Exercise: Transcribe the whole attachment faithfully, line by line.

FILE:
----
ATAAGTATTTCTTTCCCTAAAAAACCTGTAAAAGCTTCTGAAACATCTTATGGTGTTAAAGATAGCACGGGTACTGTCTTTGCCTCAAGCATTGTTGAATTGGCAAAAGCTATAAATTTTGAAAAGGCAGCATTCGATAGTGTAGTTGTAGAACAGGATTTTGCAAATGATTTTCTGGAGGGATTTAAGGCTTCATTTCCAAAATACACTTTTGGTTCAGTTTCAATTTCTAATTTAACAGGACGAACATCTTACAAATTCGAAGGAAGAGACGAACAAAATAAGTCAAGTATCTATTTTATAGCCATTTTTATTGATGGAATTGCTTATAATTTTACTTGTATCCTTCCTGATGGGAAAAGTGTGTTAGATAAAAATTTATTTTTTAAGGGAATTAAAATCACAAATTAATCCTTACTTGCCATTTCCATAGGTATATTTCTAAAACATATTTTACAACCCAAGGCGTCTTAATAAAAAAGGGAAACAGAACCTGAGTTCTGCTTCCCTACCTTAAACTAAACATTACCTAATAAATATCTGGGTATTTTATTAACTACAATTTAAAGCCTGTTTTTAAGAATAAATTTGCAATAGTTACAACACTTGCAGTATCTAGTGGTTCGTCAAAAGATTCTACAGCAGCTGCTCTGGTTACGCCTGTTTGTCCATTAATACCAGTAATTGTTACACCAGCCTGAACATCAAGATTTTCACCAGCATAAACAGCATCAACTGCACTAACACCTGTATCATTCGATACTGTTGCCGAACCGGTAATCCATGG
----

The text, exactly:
ATAAGTATTTCTTTCCCTAAAAAACCTGTAAAAGCTTCTGAAACATCTTATGGTGTTAAAGATAGCACGGGTACTGTCTTTGCCTCAAGCATTGTTGAATTGGCAAAAGCTATAAATTTTGAAAAGGCAGCATTCGATAGTGTAGTTGTAGAACAGGATTTTGCAAATGATTTTCTGGAGGGATTTAAGGCTTCATTTCCAAAATACACTTTTGGTTCAGTTTCAATTTCTAATTTAACAGGACGAACATCTTACAAATTCGAAGGAAGAGACGAACAAAATAAGTCAAGTATCTATTTTATAGCCATTTTTATTGATGGAATTGCTTATAATTTTACTTGTATCCTTCCTGATGGGAAAAGTGTGTTAGATAAAAATTTATTTTTTAAGGGAATTAAAATCACAAATTAATCCTTACTTGCCATTTCCATAGGTATATTTCTAAAACATATTTTACAACCCAAGGCGTCTTAATAAAAAAGGGAAACAGAACCTGAGTTCTGCTTCCCTACCTTAAACTAAACATTACCTAATAAATATCTGGGTATTTTATTAACTACAATTTAAAGCCTGTTTTTAAGAATAAATTTGCAATAGTTACAACACTTGCAGTATCTAGTGGTTCGTCAAAAGATTCTACAGCAGCTGCTCTGGTTACGCCTGTTTGTCCATTAATACCAGTAATTGTTACACCAGCCTGAACATCAAGATTTTCACCAGCATAAACAGCATCAACTGCACTAACACCTGTATCATTCGATACTGTTGCCGAACCGGTAATCCATGG